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As the solar industry is hitting its stride with more efficient technologies, lower manufacturing costs, and innovative business models, experts are beginning to examine the need for government subsidies. According to a report done by Lux Research1, new installations rise to 38.3 GW in 2017 as the industry learns to navigate a market fast losing its subsidies” while a report by McKinsey predicts that the residential distributed generation and commercial PV markets will reach “a tipping point in 2014 or 2016 that could enable unsubsidized demand for solar PV to grow to between 200 and 700 GW by 2020”. Still, the amount of financing needed without subsidies is daunting: a report published by Mintz Levin in 2010, predicted that between $4.1 B and $6.6 B of financing would need to by shouldered by tax, debt and direct equity if the cash grant expires (for wind, solar, geothermal, other, with solar traditionally around 7% of the funds awarded).
Both reports predict a brief slump in 2012 as dropping panel prices, the slow economic recovery and low natural gas prices provide for challenging project economics. In this meeting, we provide an outlook on the solar industry’s path to subsidy independence, examining how the impending slump as it adjusts to decreasing subsidies and oversupply will, abetted by falling panel prices and growth in emerging markets, turn into sustained and impressive growth.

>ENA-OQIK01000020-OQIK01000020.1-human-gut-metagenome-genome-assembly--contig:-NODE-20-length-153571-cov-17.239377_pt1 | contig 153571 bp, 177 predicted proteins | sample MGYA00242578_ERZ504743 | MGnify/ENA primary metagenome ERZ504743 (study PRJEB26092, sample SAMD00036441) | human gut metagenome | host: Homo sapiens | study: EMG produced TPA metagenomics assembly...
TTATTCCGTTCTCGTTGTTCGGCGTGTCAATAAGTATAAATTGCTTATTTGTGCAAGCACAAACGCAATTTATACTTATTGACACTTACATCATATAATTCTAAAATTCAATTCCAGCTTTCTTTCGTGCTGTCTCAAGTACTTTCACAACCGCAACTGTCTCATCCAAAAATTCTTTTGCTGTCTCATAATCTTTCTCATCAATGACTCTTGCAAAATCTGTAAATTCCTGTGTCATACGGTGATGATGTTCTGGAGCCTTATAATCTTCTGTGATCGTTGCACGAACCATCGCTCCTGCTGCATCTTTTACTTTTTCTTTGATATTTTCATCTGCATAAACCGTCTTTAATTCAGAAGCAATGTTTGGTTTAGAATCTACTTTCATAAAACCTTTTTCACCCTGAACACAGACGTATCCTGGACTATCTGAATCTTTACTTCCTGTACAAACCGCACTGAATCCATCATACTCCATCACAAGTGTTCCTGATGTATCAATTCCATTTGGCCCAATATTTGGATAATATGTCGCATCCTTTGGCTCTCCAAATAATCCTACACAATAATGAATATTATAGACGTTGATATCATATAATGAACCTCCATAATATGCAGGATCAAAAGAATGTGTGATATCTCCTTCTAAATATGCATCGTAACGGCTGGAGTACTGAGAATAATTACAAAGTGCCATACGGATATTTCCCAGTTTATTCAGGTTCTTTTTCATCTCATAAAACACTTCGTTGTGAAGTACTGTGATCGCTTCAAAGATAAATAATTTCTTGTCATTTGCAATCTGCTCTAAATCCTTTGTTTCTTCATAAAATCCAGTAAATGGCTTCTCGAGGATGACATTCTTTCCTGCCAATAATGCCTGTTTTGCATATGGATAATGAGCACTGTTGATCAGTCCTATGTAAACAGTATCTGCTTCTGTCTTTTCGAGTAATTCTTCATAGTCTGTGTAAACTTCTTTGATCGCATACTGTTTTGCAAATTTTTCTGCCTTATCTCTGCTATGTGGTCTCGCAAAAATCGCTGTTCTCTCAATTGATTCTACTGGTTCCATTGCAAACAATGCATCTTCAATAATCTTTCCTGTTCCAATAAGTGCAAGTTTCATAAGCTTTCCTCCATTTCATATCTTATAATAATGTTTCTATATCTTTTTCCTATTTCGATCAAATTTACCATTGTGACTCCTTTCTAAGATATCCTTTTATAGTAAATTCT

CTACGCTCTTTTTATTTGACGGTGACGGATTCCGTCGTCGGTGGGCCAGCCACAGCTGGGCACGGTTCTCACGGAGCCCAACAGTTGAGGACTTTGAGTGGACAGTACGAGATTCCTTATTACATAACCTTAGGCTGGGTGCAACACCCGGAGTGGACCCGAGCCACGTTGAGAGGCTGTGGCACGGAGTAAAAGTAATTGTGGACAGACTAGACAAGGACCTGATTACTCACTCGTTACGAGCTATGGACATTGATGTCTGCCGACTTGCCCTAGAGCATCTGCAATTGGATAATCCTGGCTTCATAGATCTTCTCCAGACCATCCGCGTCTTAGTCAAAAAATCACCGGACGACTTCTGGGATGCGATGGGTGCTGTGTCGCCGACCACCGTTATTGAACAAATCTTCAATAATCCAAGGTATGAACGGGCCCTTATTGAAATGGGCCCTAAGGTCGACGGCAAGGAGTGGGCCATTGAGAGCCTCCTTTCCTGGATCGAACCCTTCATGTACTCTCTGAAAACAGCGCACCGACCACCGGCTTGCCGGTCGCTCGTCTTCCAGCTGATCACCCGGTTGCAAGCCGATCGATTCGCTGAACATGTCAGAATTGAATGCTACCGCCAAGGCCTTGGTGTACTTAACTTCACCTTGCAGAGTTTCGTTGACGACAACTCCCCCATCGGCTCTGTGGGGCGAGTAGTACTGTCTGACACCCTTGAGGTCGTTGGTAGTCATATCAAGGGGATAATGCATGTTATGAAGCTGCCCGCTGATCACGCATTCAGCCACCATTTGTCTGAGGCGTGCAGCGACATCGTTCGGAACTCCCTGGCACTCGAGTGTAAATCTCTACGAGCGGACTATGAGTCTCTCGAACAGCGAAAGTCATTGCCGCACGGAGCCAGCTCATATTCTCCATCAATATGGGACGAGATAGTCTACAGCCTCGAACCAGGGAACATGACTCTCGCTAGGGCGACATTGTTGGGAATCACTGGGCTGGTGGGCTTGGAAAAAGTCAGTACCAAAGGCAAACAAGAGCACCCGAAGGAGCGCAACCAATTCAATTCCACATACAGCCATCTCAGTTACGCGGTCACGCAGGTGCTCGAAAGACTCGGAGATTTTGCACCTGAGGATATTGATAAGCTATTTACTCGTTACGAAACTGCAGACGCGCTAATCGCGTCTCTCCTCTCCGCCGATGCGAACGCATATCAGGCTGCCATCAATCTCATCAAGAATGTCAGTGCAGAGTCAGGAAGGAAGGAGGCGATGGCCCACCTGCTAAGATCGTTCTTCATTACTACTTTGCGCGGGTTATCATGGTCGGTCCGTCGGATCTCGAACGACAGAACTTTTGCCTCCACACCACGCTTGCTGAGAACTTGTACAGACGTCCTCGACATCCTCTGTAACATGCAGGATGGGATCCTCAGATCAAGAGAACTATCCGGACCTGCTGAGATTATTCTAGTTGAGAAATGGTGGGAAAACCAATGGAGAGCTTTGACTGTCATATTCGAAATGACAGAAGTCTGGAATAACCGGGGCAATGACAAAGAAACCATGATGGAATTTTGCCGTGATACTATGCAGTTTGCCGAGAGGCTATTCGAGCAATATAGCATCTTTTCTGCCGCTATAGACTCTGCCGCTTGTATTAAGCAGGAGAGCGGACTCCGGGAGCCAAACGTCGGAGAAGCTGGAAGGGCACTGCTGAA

In this meeting, we provide an outlook on the solar industry’s path to subsidy independence, examining how the impending slump as it adjusts to decreasing subsidies and oversupply will, abetted by falling panel prices and growth in emerging markets, turn into sustained and impressive growth.
Henry Labalme, Tioga Energy, Director of East Coast Operations
Kerri Fox, BBVA Securities, Head of Structured Finance North America
Bruno Mejean, SunEdison, Managing Director, International Business Development & Project Finance
Kwon Chung, Soltage, Vice President, Finance
Matthew Baird, BNB Renewables, Principal
1 Lux Research, Wilton Arellano, Ed Cahill, Matthew Feinstein “Market Size Update 2012: The Push to a Post-Subsidy Solar Industry”, Lux Research, March 2012
2 McKinsey, “Solar Power: Darkest Before Dawn”, April 2012
3 Mintz Levin, “Renewable Energy Project Finance in the U.S.: 2010-2013 Overview and Future Outlook”, January 2012
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